Paradoxically, many of the social forces which derive strength from the grassroots are becoming intolerant of dissent and diversity of opinion at grassroots in different parts of the country.
On one hand, social media is criticised – and not for completely wrong reasons – for keeping millions of people busy with trivia. On the other, it is also providing space for people to express their opinion freely. Public memory being very short, such issues fade away rather fast. The youth of today has not been told much about the situation that existed during emergency in 1975-77. Most of them take freedom for granted.
Those of us who experienced the situation firsthand have not necessarily become champions of freedom. The result is that a lot of discussion takes place underground and through whispers which is more dangerous than explicit diversity of opinion. Whenever information is not exchanged across the counters, the corridors become alive. Every institution builder or system manager has to remember that by chocking the feedback channels, we put too much pressure on the safety valves.
There are five kinds of fears that prevent people from sharing their or inhibit them to support those who do speak out. First is the fear of being isolated and thus labelled or targeted through shame or ridicule. In a culture where congruence and compliance are put at such a high premium, it is not surprising that so many should remain quite when they should actually speak out.
The second fear is that of losing friends and supporters who may have a contrary viewpoint. In our society, dissent is often confused with disrespect, not realising that it is the diversity and dissent which fertilise our imagination. Indian bureaucracy can become much more buoyant if only it puts premium in expressing honest opinion.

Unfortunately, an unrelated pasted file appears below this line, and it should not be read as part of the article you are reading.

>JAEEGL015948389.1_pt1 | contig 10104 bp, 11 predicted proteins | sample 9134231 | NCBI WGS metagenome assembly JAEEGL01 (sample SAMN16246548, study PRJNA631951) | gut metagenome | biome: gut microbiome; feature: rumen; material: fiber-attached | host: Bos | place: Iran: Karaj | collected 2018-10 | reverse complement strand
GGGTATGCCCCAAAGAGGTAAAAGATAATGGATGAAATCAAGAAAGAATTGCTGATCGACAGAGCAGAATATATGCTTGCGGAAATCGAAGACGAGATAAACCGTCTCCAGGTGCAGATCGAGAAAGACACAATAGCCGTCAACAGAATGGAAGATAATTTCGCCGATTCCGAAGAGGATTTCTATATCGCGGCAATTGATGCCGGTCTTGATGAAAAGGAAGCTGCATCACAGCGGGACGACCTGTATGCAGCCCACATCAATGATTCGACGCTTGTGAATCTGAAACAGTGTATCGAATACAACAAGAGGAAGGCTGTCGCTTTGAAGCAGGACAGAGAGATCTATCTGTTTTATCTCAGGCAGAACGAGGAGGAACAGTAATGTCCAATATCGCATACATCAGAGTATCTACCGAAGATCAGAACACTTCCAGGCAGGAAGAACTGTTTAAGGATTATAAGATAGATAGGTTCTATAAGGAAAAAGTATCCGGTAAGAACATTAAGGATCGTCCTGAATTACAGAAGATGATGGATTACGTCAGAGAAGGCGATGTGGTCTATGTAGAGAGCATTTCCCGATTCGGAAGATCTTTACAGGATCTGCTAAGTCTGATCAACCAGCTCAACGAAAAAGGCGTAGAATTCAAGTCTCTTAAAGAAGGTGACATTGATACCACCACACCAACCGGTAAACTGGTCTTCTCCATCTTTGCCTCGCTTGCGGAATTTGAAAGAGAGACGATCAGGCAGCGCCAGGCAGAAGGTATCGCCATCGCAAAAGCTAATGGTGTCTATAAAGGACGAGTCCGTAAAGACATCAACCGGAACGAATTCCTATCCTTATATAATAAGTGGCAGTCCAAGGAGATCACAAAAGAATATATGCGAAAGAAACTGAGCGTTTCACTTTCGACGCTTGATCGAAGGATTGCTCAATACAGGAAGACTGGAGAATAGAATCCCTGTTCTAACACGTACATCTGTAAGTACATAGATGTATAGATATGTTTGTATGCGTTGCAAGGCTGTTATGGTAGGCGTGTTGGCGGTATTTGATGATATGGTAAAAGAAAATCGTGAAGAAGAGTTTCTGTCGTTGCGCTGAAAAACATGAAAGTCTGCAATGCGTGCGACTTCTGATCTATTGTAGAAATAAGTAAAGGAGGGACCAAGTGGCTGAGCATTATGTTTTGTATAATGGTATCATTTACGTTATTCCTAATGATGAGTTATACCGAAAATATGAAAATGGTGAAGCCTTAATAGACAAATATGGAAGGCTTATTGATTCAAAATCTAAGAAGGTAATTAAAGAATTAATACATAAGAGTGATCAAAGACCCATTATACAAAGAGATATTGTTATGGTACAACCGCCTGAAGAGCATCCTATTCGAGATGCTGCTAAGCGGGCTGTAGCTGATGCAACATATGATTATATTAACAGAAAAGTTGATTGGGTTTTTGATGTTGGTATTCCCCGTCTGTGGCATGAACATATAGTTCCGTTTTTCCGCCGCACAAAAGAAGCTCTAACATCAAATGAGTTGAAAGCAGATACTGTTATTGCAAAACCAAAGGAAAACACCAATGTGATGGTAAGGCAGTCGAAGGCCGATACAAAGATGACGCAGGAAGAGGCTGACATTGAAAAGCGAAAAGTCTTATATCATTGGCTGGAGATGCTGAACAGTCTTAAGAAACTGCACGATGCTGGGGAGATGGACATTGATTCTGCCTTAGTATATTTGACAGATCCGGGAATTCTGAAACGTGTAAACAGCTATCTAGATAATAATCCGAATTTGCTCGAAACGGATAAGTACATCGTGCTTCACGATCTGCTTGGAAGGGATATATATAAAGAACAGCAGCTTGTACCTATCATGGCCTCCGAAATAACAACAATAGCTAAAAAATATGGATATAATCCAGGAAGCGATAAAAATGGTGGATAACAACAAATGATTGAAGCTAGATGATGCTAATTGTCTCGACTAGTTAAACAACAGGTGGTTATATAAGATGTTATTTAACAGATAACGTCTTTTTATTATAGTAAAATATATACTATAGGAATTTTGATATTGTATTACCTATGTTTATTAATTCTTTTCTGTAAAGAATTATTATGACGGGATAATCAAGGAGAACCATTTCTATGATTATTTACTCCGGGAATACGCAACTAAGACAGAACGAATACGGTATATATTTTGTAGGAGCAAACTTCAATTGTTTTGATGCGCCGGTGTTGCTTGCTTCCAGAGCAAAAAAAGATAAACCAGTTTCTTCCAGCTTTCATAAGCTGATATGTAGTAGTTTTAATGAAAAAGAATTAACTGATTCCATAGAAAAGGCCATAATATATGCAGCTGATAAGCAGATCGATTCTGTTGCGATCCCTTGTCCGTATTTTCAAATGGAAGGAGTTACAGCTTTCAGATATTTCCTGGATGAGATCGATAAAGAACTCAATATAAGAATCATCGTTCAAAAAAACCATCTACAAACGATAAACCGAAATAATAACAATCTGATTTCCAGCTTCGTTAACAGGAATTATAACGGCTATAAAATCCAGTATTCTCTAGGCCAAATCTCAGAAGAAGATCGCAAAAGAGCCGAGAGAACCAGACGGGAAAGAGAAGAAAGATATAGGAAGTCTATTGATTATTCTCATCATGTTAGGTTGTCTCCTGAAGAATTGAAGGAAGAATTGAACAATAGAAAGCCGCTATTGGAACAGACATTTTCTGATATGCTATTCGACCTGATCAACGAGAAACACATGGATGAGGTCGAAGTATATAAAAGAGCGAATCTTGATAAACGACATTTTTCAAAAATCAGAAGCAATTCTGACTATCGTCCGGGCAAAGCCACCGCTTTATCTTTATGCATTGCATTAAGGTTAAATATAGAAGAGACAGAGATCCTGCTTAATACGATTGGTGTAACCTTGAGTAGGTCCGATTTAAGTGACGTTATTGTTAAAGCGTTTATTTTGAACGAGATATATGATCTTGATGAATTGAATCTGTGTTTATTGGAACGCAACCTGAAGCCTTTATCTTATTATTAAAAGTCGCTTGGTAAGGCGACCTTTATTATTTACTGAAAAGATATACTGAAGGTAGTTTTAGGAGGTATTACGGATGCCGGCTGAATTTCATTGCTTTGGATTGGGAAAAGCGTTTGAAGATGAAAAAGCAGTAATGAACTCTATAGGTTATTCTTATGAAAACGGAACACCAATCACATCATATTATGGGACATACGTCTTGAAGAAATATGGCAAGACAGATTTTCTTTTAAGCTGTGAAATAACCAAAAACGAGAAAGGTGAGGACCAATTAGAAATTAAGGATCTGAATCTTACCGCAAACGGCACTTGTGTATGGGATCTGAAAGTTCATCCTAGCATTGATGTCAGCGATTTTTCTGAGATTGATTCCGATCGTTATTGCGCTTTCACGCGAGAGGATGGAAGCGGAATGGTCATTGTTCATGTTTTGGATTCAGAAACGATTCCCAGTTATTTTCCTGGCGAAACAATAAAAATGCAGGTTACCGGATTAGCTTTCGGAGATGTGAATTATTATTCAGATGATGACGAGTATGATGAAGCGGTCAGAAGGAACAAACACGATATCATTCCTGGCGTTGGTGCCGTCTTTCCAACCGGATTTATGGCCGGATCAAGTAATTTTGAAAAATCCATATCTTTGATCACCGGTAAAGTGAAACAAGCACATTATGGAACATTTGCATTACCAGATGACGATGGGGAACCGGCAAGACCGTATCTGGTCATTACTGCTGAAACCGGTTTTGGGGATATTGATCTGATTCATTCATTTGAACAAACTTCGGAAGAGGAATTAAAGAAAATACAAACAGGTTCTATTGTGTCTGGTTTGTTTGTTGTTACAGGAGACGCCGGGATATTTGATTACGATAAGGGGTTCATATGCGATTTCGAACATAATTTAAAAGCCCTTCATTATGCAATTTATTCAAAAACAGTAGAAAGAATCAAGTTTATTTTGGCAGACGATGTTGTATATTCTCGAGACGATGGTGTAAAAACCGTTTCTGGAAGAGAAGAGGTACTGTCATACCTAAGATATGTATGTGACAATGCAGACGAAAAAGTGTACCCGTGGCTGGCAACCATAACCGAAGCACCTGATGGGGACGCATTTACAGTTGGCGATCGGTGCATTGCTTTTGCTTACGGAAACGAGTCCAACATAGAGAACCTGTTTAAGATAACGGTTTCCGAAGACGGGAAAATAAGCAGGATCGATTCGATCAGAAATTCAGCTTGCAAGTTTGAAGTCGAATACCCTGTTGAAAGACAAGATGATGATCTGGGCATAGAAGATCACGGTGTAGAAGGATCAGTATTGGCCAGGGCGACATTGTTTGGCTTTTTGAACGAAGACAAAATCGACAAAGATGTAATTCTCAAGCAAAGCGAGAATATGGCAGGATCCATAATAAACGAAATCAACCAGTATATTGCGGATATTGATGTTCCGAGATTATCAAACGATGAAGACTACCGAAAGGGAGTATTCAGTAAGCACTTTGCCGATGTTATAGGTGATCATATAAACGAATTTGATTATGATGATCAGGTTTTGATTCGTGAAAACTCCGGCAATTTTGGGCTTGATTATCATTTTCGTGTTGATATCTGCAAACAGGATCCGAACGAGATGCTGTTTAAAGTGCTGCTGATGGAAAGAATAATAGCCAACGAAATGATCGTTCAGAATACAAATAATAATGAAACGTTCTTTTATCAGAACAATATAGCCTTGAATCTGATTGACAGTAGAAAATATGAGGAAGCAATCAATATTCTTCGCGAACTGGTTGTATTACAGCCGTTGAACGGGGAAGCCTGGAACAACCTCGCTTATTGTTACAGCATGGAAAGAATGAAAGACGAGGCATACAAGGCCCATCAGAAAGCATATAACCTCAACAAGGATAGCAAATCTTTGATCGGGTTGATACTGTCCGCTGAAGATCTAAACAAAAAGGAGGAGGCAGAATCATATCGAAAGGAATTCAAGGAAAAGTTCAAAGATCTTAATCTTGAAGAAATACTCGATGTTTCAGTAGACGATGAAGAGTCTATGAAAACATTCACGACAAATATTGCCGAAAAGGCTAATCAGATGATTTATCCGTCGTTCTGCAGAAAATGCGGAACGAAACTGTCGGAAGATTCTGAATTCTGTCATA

The third fear is of retribution. The state can use coercive power as it did in West Bengal and Maharashtra and several other states by arresting a dissenter. Despite more than six decades of debate on the subject, bureaucracy still uses disadvantaged regions as the site of punishment of posting. The fourth fear is the worry that once labelled or censored, future opportunities may be denied. And the fifth fear is the perceived loss of certain privileges or entitlements.
Many of these fears can be easily overcome and that is why fortitudinous capacity, whether in the form of whistle blower or an explicit dissent, is appreciated even when it is evident quite infrequently. Recent cases demonstrate that social respect and support for dissenters is slowly increasing. A large number of people are aware of the timidity and are not hesitant in making compromises but they have a respect for those who stand up for what they believe in.
The challenge before us is how to create an environment where dissenters don’t feel inhibited in expressing their view so that social discourse becomes more inclusive and pluralistic. It also means that the authoritarian structure of the family itself needs to change. Children must learn as early as possible that it pays to express their view even if it is extremely unpopular and a minority view. They should not be asked to keep quiet when elders talk, as is customary.
At the end of the day, there is a trade-off between not having a view and thus not involving oneself in the debate versus having a view and expressing it or choosing to have a view with or without expression.
The intolerance for dissent, exclusion of the minority and lack of consideration for the disadvantaged cannot be sustained in a democratic society in the long term. But, these attitudes can generate support in the short term. Rise of authoritarianism hurts the authoritarian leader the most.
Vibrant societies are characterised by pluralistic environment permitting a hundred of flowers to bloom. I hope that the youth will stand up more and more often for the views and positions that are inclusive and at the same time, imaginative to make India a compassionate and collaborative society.
The author is a professor at IIMA